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How dozens of tiny satellites may improve daily weather forecasts

February 24, 2021, 2:00 PM UTC

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The race to launch tiny low-cost satellites for photographing the Earth’s surface, mapping, and providing Internet service is getting a new entrant: a company that wants to use its satellites for weather forecasting.

Boston-based startup ClimaCell said on Wednesday that it plans to loft dozens of small satellites equipped with radar to better track storms and precipitation worldwide.

ClimaCell’s satellites, set to launch over the next two years, are each the size of a mini fridge and can be built for 1/20th the cost of traditional weather satellites. In contrast, NASA’s Core Observatory weather satellite, launched in 2014 as part of the Global Precipitation Measurement Mission, cost $1 billion and is the size of a school bus.

ClimaCell said its satellites, because of their numbers, will be able to monitor more of the globe’s atmosphere. Also, because of their low cost, the satellites can be replaced more frequently with better versions.

“Whether it’s the impact of day-to-day precipitation, snow, air quality, or events such as hurricanes and wildfires, we desperately need a dramatically better early warning and action solution at a hyperlocal and operational level ASAP,” ClimaCell CEO Shimon Elkabetz said in a statement.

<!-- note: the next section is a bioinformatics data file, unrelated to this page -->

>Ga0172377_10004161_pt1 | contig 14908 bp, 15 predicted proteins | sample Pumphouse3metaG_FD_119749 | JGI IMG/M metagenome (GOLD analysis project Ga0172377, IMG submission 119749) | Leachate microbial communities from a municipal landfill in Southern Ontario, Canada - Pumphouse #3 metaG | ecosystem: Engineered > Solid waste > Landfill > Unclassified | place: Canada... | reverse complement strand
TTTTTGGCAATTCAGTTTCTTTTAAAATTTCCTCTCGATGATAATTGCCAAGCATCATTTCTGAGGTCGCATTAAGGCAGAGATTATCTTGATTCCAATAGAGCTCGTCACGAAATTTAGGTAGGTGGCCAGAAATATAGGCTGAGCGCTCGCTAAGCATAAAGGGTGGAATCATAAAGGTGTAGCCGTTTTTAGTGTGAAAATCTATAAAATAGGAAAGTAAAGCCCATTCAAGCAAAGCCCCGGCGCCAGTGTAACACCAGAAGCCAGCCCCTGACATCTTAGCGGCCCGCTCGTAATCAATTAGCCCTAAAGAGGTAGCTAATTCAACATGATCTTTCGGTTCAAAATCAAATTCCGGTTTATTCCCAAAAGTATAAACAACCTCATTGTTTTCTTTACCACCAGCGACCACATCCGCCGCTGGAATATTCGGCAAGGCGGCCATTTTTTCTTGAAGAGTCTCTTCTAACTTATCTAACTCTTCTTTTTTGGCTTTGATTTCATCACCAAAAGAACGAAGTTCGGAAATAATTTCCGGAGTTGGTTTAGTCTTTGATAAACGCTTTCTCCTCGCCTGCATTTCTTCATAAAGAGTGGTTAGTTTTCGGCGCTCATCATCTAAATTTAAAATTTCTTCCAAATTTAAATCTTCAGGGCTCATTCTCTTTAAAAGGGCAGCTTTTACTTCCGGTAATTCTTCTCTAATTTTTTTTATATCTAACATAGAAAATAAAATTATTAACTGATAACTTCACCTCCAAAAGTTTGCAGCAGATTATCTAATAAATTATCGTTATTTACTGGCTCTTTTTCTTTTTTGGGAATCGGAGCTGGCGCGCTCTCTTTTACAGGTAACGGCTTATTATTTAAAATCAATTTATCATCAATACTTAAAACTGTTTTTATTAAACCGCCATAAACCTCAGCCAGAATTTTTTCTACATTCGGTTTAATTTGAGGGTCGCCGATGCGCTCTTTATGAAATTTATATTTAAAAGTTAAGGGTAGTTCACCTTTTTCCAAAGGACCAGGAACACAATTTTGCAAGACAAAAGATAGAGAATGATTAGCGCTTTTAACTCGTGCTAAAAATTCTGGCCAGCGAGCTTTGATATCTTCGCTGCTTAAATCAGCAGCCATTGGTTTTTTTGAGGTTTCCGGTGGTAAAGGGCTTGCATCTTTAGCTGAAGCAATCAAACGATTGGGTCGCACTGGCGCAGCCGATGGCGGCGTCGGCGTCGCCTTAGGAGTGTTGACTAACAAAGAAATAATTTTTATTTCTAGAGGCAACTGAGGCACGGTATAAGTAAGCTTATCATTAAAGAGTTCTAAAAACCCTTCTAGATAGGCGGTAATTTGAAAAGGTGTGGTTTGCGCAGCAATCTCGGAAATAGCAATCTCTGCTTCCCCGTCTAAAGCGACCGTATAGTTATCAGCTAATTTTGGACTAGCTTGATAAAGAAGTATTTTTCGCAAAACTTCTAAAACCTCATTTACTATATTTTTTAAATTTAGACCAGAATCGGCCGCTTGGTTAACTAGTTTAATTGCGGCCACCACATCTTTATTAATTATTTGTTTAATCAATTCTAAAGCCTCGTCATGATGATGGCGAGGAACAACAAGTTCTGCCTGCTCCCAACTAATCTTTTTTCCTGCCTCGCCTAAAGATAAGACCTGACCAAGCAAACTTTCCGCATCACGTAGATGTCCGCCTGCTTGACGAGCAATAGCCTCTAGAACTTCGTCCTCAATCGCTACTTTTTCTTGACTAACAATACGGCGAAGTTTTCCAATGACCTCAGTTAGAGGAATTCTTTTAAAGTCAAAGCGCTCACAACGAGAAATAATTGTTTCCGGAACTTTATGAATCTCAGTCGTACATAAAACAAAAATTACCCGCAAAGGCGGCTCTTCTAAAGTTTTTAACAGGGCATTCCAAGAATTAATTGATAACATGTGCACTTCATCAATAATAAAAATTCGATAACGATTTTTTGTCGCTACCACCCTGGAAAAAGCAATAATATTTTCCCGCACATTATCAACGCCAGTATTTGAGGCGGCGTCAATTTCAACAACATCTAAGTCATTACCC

Even before ClimaCell, the Earth’s orbit has become increasingly crowded with spacecraft launched by startups. For example, Swarm Technologies uses tiny satellites to collect data from connected devices for corporate customers while Elon Musk’s SpaceX is creating a network of thousands of satellites to provide Internet service to people on the ground.

Previously, ClimaCell’s weather forecasts relied on nontraditional data including from mobile phones, connected cars, and traffic cameras. Customers include Uber, Delta Air Lines, and a number of consumer apps.

ClimaCell was formed in 2015 by three Israeli military veterans who had connected in Boston while attending graduate school. Elkabetz was in the Israeli Air Force for 11 years before getting his MBA from Harvard. Rei Goffer, the chief strategy officer, and Itai Zlotnik, the chief customer officer, got their advanced degrees from MIT.

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